A considerable number of economists are predicting a credit meltdown over the next couple of years as a result of $900-plus billion worth of outstanding U.S. credit-card debt — much of it toxic. Credit cards have been the last line of payment defense for many consumers. Combine that factor with the negativity of the fact which suggest we still haven’t hit the post-recessionary peaks in credit-card losses, and you get the next financial meltdown.
From the NYPost:
[A]nalysts are predicting a slow economic recovery and rising unemployment will create a massive credit meltdown…that could whack banks with defaults that are twice the size of the TARP repayment.
“The banks have been through the market losses — now its time for them to go through the credit losses,” said Diane Vazza, head of global fixed income research at Standard & Poor’s.
Despite the banks’ increased capital ratios, the credit losses predicted by the S&P executives could lead them back for more federal assistance.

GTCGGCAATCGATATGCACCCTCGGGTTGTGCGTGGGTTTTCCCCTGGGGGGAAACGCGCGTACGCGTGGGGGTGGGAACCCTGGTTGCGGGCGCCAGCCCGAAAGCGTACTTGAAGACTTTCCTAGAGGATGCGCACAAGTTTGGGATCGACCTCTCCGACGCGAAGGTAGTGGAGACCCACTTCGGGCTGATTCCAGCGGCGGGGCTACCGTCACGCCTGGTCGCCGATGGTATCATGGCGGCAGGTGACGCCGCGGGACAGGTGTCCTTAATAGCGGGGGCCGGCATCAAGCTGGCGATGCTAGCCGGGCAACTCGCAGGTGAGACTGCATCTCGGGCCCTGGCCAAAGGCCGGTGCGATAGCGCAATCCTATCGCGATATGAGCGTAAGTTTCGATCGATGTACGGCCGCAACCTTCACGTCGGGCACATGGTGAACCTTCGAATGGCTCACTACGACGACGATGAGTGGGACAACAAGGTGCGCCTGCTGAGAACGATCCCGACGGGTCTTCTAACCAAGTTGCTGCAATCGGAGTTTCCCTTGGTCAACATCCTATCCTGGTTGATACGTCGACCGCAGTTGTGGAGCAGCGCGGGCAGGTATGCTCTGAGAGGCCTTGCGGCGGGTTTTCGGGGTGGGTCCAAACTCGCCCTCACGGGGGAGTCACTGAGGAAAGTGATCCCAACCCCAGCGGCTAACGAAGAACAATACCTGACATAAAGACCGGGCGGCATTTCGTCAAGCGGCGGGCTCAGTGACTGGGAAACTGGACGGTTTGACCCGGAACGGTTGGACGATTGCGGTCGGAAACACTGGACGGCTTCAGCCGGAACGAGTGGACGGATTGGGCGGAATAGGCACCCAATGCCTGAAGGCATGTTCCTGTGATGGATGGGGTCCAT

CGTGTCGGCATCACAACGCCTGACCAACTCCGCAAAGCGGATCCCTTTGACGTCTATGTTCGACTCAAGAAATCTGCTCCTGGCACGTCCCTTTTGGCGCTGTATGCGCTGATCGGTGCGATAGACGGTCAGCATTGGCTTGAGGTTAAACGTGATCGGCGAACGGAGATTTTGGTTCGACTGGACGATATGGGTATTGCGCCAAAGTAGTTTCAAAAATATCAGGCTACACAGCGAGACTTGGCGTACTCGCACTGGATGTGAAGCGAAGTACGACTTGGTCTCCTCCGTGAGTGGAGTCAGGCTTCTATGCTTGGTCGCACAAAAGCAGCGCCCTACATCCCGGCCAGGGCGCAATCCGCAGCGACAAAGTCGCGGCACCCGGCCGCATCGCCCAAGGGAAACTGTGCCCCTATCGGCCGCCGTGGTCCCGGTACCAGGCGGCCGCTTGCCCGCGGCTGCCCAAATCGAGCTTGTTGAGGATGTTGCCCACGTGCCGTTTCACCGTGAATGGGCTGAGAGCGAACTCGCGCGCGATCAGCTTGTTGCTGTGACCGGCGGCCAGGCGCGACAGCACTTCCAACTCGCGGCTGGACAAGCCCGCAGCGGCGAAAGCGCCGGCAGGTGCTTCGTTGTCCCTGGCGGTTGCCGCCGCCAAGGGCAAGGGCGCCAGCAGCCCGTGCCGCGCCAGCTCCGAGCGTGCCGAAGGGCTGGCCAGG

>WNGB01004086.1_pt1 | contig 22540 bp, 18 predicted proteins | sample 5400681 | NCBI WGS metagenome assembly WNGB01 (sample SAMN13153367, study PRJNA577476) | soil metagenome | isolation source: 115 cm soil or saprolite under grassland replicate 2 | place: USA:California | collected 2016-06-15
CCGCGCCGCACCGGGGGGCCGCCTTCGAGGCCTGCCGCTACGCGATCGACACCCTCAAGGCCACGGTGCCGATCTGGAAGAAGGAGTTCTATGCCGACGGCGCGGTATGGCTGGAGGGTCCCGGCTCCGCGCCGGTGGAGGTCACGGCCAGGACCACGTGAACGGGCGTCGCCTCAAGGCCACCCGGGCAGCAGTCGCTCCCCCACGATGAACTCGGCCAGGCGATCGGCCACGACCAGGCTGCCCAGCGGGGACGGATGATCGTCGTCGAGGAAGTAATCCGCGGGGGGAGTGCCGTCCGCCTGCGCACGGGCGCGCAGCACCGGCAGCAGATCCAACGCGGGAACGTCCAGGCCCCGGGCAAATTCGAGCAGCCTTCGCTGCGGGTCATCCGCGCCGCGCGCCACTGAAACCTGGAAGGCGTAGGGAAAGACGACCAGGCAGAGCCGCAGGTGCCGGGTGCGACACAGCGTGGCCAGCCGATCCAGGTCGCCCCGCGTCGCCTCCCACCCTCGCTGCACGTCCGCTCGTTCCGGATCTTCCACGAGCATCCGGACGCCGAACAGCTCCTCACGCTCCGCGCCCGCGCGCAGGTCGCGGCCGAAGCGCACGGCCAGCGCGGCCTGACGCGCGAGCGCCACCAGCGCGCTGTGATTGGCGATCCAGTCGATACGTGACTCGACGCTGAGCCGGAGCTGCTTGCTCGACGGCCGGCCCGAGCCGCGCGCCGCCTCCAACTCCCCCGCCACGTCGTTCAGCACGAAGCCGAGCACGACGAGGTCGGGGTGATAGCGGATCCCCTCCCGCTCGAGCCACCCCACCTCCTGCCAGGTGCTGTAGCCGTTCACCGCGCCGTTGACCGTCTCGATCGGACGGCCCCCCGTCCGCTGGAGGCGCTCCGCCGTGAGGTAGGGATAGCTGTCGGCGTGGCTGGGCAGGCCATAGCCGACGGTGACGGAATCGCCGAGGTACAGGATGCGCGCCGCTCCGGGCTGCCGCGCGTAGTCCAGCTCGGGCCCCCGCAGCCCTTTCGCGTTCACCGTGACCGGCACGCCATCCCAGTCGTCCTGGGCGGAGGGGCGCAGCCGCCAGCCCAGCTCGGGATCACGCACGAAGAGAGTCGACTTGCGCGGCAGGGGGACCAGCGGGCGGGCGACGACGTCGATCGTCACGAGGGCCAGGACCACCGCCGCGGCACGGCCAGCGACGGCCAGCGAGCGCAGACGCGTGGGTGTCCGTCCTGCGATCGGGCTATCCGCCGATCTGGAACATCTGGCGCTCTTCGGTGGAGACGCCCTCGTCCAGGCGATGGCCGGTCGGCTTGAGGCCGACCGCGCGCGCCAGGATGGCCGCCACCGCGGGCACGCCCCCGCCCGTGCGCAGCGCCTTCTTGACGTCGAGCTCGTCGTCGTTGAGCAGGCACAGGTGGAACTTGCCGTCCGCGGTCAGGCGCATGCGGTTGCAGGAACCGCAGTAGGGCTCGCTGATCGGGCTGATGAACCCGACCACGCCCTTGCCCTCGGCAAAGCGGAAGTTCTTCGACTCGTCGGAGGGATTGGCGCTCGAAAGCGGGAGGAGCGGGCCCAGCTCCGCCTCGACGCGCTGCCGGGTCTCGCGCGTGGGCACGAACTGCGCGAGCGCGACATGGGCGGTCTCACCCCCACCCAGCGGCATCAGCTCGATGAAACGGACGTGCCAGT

David Wyss, S&P’s chief economist said banks should brace for a plastic meltdown as credit-card losses track the unemployment figures almost exactly. “Credit-card losses, on average, are equal to the unemployment rate plus about 5 percent,” he said, noting his estimates that the nationwide jobless rate could rise as high as 12.5 percent by 2011.
“If one more thing goes wrong, say oil goes over $100 a barrel, or the banks have to deal with another big hit like the commercial real-estate market dropping substantially, unemployment could continue to rise through 2011,” Wyss said.
Credit card companies are expected to lose nearly $100 billion in credit card debt-collection in 2009.